Thursday, January 19, 2017

Anticipating Newbery and Caldecott Awards ~ by Patricia Toht

I LOVE this time of year! It's the week before the American Library Association's Midwinter meeting, and I'm filled with...

ALA Midwinter is where and when the winners of the Caldecott and Newbery Medals are announced, the two most prestigious honors in American children's literature.

My store from 1988-1995
Perhaps my anticipation hearkens back to my days as a bookseller. For most small, independent bookstores, if you do not have the winning titles on hand, there's a great likelihood that you'll be out of stock for quite awhile. Current stock is immediately snatched up and further copies require a reprint. So each January, I played the guessing game of which titles would win.

As a reminder, the Randolph Caldecott Medal is awarded to the best illustrated children's book of the year. The winner is usually a picture book. But sometimes a novel wins, like in 2008 when Brian Selznick's THE INVENTION OF HUGO CABRET took the prize. 

The John Newbery Medal is awarded to the best written children's book of the year. The winner is usually a novel. But sometimes a picture book wins, like in 2016, when Matt de la Peña's LAST STOP ON MARKET STREET won. 

Nowadays, I work in a middle school library. But I still try to guess at the winners, with the goal of having added those books to our collection before the announcement. 

An educated guess is so much better than a wild one, so here is how I go about it:
Nearly 22,000 children's books are traditionally published each year, and I'm a slow reader. To narrow the list, I rely on these sources:

1) Reviews (especially starred ones) from School Library Journal, Booklist, Kirkus, Horn Book, and Publishers' Weekly.

2) Blogs like Fuse #8, 100 Scope Notes, Nerdy Book Club, Pragmatic Mom, Brightly.

3) Bookstores, like our local Anderson's Bookshop, which holds a Mock Newbery vote for participants. They have great taste in books, so I try to read all of them.

4) Librarians and writing friends, who also have impeccable taste in books.

And then I read.

        And read.

                And read some more.

So what are my "educated" guesses?

For the Caldecott gold medal, I would love for the winner to be SOME WRITER!: THE STORY OF E.B. WHITE, written and illustrated by Melissa Sweet. In this biography of the CHARLOTTE'S WEB author, the illustrations are integral and seamlessly woven with the text, and I found myself lingering on every page to soak up the details.

For Caldecott honors, I choose two books. THEY ALL SAW A CAT, written and illustrated by Brendan Wenzel, is a brilliant take on how different creatures uniquely view a cat.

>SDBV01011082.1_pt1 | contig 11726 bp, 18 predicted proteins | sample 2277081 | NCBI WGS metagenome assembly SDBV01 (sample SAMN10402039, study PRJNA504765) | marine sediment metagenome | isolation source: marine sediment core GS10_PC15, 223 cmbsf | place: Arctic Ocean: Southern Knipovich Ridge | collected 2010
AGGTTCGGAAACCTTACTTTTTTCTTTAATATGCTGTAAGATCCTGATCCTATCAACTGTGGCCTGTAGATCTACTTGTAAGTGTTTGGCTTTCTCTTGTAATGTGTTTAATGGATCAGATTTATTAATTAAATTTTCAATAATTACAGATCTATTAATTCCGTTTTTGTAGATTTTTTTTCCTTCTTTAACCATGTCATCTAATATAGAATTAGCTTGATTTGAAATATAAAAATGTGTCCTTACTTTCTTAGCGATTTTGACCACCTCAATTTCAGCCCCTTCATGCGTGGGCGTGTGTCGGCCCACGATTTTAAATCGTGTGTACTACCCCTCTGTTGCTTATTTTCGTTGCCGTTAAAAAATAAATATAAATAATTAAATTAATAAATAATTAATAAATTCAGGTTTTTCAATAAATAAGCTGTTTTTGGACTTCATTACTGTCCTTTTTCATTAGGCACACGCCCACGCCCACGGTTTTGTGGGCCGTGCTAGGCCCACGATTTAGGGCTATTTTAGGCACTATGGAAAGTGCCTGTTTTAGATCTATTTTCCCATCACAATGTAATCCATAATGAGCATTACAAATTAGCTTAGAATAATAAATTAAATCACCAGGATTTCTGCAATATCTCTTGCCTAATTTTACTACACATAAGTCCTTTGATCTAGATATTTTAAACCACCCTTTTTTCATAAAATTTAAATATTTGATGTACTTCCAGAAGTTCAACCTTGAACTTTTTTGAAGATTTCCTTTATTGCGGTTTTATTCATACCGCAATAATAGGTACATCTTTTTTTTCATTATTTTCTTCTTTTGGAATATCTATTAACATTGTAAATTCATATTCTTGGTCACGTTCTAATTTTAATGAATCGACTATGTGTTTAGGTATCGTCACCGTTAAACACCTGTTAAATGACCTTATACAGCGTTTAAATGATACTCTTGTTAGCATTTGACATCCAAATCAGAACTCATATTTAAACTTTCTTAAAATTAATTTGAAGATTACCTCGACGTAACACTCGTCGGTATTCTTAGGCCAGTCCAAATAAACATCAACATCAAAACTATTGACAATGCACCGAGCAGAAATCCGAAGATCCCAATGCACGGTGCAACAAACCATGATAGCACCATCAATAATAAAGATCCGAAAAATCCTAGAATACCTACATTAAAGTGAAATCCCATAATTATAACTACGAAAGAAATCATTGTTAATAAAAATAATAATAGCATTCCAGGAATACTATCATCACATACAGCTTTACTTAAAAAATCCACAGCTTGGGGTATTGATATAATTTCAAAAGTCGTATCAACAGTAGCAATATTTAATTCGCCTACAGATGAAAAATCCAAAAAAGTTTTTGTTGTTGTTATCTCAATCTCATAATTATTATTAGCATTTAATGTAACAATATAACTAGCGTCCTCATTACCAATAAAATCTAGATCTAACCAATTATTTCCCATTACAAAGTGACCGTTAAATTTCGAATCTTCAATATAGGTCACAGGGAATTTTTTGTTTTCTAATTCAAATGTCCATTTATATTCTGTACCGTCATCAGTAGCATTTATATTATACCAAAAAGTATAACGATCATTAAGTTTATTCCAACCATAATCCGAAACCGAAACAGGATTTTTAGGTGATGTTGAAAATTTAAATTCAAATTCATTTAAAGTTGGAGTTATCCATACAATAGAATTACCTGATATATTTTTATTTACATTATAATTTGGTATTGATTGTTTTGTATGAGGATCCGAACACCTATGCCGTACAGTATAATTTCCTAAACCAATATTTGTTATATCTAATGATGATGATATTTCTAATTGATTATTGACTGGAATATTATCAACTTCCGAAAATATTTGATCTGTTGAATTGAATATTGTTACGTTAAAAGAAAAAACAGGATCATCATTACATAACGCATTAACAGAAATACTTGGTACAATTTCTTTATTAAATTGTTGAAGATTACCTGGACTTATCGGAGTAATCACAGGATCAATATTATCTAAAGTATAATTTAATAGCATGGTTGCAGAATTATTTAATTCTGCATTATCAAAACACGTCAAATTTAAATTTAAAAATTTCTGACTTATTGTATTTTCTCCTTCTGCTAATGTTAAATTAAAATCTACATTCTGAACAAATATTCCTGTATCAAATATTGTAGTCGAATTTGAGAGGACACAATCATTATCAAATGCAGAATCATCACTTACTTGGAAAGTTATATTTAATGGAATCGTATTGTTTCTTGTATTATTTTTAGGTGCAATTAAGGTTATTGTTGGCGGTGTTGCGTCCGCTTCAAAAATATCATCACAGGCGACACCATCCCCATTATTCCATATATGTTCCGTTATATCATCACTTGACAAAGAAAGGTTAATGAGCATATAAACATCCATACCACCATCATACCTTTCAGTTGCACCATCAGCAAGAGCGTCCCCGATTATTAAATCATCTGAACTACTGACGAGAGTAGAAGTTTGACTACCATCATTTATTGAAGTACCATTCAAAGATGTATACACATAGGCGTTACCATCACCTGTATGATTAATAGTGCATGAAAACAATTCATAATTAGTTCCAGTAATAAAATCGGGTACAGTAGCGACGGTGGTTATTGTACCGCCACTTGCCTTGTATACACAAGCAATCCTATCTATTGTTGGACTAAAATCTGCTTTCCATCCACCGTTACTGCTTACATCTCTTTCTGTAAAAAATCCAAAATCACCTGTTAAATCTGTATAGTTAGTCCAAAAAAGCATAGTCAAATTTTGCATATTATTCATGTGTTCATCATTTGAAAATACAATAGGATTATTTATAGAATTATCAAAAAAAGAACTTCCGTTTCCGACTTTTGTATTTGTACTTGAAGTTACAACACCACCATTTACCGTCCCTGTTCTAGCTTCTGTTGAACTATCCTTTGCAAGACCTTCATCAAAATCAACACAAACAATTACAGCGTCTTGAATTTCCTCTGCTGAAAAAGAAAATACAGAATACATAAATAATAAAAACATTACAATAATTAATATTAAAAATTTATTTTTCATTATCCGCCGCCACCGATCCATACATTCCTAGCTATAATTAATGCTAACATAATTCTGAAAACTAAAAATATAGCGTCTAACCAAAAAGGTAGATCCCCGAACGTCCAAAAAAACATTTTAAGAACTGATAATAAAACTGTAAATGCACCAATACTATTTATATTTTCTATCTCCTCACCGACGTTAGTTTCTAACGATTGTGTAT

[Confession: While I would love for SOME WRITER to win, I really think THEY ALL SAW A CAT will win.] 

BEFORE MORNING, written by Joyce Sidman and illustrated by Beth Krommes, is a lyrical wish for a snow day. (I do have a creative crush on Joyce Sidman, so I confess to my bias.)

For the Newbery gold medal, I choose THE GIRL WHO DRANK THE MOON, by Kelly Barnhill. The language in this book is luscious! And the drawing together of the individual story threads into a knot of tension before the conclusion had me reading late into the night.

For Newbery honors, I'll choose two as well. WOLF HOLLOW by Lauren Wolk, the story of a girl, a war veteran, and a bully, and how kindness and honesty triumphs amid sorrow. Lovely "sense of place" to this one. 

THE WILD ROBOT by Peter Brown maroons a robot in the wilderness and asks her to survive. I was very moved by this tussle between technology and nature, rooting for the robot with all my heart.

The awards will be announced on Monday, January 23, 2017, at 8 am ET. If you'd like to watch it live, the awards will be streamed on the I Love Libraries Facebook page.

I'm hoping my guesses are as good as the Mock Caldecott results in Colby Sharp's third grade classroom last year:

What are YOUR picks this year, readers??? 


Monday, January 16, 2017

Part 2 - Library Visit from a Writer's POV - by Kathy Halsey

Today we'll focus in on one area of the school library program that most directly connects to the writer/author/illustrator to the librarian and school the author visit. In the district from which I retired, author visits have always been big celebrations that are planned almost a year ahead with the school librarian being the point person. (If your school library does not have a certified librarian, the point person may be a reading teacher, English teacher, or even a parent group such as the PTO/PTA.)

When you visit your school library, look to see if there are clues that point to former author visits. Front and center at the Winchester Trail School library (3-5 building) is a wall that is signed by every author since 2004. 
How Are Authors Chosen?
Ask your librarian how they choose authors and how they plan to make the visit successful for the school, the author, and themselves.  Often, school librarians ask each other through social media if other librarians in their area have had a certain author for a visit or if another school/district would like to share an author and expenses. An author's reputation with school visits, his/her book titles and how they fit into the curriculum, as well as travel considerations are all factors in choosing authors.